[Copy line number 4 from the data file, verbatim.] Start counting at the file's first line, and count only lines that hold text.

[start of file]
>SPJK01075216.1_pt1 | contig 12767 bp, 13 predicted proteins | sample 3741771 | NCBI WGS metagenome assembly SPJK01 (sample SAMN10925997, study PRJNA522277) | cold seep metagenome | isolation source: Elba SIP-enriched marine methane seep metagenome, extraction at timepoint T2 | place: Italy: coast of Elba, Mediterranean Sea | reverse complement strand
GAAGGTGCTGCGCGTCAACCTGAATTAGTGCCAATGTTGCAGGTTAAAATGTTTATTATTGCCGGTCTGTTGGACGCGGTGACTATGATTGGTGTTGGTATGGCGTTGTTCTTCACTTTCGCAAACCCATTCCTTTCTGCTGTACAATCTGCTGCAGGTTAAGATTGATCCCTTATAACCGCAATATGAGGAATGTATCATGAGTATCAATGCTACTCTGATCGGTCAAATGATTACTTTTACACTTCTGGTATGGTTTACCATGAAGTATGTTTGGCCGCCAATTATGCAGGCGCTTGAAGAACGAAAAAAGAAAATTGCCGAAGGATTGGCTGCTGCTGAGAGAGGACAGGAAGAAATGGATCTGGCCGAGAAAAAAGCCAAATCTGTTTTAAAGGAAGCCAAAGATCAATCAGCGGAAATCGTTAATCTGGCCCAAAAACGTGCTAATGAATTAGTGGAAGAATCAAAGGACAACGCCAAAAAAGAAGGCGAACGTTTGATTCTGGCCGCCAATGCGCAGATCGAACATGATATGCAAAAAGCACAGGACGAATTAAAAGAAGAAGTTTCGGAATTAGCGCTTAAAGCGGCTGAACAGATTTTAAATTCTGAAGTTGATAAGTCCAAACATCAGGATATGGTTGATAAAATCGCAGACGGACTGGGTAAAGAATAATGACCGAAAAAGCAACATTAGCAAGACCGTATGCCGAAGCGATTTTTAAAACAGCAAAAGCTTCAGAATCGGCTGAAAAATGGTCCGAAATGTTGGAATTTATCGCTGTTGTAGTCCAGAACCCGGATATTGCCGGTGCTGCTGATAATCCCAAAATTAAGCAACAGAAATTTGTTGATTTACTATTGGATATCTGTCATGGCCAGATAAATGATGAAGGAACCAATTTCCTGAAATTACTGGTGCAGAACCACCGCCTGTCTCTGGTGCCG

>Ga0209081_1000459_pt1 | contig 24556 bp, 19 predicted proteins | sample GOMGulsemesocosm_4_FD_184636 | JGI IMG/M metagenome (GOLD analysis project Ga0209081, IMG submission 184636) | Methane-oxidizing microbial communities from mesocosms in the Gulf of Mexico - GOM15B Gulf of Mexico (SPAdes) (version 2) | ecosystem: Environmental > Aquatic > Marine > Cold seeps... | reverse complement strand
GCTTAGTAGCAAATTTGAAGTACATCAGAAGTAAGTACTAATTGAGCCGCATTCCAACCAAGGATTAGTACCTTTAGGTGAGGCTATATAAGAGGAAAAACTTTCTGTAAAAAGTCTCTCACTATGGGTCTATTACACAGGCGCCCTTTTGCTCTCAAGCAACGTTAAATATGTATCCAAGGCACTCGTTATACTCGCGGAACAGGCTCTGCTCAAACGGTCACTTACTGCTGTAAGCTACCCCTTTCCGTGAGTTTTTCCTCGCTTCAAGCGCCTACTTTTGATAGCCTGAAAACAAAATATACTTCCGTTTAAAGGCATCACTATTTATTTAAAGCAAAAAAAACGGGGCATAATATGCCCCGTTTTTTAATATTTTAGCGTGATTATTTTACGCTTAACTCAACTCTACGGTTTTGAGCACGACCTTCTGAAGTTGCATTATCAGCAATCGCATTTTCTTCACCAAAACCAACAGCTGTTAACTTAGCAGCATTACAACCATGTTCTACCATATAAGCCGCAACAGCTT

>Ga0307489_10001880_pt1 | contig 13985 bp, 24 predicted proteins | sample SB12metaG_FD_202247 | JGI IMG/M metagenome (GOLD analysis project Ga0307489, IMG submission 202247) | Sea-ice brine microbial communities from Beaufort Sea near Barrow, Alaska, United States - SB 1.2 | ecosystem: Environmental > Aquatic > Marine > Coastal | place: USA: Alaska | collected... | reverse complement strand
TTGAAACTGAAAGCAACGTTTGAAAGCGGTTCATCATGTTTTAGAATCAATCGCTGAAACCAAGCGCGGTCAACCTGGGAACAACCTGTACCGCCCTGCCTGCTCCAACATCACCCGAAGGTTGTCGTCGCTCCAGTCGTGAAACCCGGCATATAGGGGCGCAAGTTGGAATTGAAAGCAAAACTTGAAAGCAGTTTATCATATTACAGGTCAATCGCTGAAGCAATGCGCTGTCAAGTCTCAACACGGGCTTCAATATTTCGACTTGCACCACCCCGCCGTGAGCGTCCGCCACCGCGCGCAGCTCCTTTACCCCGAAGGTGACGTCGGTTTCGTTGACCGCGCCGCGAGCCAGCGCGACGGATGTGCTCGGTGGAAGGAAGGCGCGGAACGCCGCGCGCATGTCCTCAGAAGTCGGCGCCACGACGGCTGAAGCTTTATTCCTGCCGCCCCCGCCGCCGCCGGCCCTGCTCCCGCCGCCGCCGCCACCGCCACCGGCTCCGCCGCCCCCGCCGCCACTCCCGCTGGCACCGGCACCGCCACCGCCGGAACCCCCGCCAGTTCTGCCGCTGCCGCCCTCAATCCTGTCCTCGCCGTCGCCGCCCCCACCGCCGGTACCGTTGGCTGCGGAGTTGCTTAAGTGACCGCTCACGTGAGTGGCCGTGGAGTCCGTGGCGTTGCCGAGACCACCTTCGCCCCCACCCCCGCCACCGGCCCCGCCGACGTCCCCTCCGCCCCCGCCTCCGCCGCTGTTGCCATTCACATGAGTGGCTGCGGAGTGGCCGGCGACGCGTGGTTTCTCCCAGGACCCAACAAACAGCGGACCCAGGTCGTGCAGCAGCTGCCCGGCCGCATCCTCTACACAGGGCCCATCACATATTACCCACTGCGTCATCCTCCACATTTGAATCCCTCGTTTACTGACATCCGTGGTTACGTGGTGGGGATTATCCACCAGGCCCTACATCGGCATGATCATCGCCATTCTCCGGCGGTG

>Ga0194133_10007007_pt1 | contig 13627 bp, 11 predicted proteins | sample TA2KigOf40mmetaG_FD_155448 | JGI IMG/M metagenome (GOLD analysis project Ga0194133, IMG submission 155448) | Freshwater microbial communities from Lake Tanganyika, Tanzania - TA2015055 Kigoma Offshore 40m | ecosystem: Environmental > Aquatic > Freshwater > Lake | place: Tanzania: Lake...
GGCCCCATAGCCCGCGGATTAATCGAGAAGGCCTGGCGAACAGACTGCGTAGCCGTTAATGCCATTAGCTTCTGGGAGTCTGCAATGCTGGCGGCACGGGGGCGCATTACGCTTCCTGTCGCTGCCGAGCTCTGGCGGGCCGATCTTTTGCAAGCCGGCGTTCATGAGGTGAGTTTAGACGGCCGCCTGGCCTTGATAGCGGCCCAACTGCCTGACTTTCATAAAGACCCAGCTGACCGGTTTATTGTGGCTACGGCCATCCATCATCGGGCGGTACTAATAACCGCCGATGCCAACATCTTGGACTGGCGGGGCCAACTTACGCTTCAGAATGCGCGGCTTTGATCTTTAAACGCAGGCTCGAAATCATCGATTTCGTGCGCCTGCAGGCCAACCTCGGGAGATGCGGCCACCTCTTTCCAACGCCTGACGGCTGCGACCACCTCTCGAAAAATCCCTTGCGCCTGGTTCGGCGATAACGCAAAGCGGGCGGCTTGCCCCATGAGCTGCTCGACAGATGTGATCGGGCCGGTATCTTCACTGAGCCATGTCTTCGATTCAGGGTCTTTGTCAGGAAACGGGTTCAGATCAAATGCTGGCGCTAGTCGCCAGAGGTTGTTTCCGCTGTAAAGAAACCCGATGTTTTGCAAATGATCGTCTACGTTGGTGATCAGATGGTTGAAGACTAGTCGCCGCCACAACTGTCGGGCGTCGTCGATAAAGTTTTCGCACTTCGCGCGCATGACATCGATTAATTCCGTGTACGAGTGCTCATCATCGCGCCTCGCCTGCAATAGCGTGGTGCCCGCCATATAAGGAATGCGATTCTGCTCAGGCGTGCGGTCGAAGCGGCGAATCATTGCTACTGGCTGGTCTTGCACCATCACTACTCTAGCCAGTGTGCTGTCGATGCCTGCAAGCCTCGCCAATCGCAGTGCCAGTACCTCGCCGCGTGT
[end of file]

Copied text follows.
GCTTAGTAGCAAATTTGAAGTACATCAGAAGTAAGTACTAATTGAGCCGCATTCCAACCAAGGATTAGTACCTTTAGGTGAGGCTATATAAGAGGAAAAACTTTCTGTAAAAAGTCTCTCACTATGGGTCTATTACACAGGCGCCCTTTTGCTCTCAAGCAACGTTAAATATGTATCCAAGGCACTCGTTATACTCGCGGAACAGGCTCTGCTCAAACGGTCACTTACTGCTGTAAGCTACCCCTTTCCGTGAGTTTTTCCTCGCTTCAAGCGCCTACTTTTGATAGCCTGAAAACAAAATATACTTCCGTTTAAAGGCATCACTATTTATTTAAAGCAAAAAAAACGGGGCATAATATGCCCCGTTTTTTAATATTTTAGCGTGATTATTTTACGCTTAACTCAACTCTACGGTTTTGAGCACGACCTTCTGAAGTTGCATTATCAGCAATCGCATTTTCTTCACCAAAACCAACAGCTGTTAACTTAGCAGCATTACAACCATGTTCTACCATATAAGCCGCAACAGCTT